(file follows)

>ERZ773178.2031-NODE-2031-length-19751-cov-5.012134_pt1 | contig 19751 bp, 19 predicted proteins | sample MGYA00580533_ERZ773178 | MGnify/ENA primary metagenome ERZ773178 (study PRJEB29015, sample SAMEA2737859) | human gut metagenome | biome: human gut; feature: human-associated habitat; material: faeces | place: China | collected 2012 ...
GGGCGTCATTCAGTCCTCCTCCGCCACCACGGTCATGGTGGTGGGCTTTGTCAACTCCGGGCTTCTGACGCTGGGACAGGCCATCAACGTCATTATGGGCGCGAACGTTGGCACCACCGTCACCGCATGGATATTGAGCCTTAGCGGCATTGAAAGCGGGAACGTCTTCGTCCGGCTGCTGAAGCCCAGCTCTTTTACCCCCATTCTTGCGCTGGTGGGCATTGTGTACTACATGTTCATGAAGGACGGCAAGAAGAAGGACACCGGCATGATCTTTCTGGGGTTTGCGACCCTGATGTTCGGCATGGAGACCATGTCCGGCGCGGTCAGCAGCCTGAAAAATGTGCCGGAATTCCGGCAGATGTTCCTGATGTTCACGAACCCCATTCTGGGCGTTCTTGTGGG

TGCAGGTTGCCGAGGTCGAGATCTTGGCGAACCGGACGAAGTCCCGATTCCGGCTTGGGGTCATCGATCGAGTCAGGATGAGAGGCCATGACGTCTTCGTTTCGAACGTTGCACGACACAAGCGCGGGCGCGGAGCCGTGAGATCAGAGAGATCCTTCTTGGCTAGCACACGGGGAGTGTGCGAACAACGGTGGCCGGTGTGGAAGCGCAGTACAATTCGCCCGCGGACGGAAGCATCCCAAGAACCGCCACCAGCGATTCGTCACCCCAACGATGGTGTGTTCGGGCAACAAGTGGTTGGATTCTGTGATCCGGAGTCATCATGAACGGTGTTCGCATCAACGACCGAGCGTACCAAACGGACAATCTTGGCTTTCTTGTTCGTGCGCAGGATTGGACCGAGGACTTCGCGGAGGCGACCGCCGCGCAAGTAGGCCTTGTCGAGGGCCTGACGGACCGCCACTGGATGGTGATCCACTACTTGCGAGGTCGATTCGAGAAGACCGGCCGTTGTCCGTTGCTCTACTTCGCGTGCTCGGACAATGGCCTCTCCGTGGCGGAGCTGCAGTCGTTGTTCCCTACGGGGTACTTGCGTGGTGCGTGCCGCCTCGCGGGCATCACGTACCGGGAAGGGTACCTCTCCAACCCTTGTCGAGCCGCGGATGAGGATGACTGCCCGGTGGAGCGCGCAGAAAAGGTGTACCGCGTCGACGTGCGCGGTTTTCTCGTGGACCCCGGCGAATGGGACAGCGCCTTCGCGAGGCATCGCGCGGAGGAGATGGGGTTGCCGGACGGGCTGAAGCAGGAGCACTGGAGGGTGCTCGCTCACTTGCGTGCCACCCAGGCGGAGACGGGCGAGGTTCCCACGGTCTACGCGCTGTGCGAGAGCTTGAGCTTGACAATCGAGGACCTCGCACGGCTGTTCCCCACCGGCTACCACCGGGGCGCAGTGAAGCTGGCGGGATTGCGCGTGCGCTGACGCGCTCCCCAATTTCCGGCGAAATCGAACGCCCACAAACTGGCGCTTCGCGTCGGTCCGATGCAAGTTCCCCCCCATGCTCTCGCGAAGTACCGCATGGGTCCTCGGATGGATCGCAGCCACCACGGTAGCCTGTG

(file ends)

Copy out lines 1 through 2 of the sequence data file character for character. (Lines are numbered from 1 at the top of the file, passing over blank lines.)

>ERZ773178.2031-NODE-2031-length-19751-cov-5.012134_pt1 | contig 19751 bp, 19 predicted proteins | sample MGYA00580533_ERZ773178 | MGnify/ENA primary metagenome ERZ773178 (study PRJEB29015, sample SAMEA2737859) | human gut metagenome | biome: human gut; feature: human-associated habitat; material: faeces | place: China | collected 2012 ...
GGGCGTCATTCAGTCCTCCTCCGCCACCACGGTCATGGTGGTGGGCTTTGTCAACTCCGGGCTTCTGACGCTGGGACAGGCCATCAACGTCATTATGGGCGCGAACGTTGGCACCACCGTCACCGCATGGATATTGAGCCTTAGCGGCATTGAAAGCGGGAACGTCTTCGTCCGGCTGCTGAAGCCCAGCTCTTTTACCCCCATTCTTGCGCTGGTGGGCATTGTGTACTACATGTTCATGAAGGACGGCAAGAAGAAGGACACCGGCATGATCTTTCTGGGGTTTGCGACCCTGATGTTCGGCATGGAGACCATGTCCGGCGCGGTCAGCAGCCTGAAAAATGTGCCGGAATTCCGGCAGATGTTCCTGATGTTCACGAACCCCATTCTGGGCGTTCTTGTGGG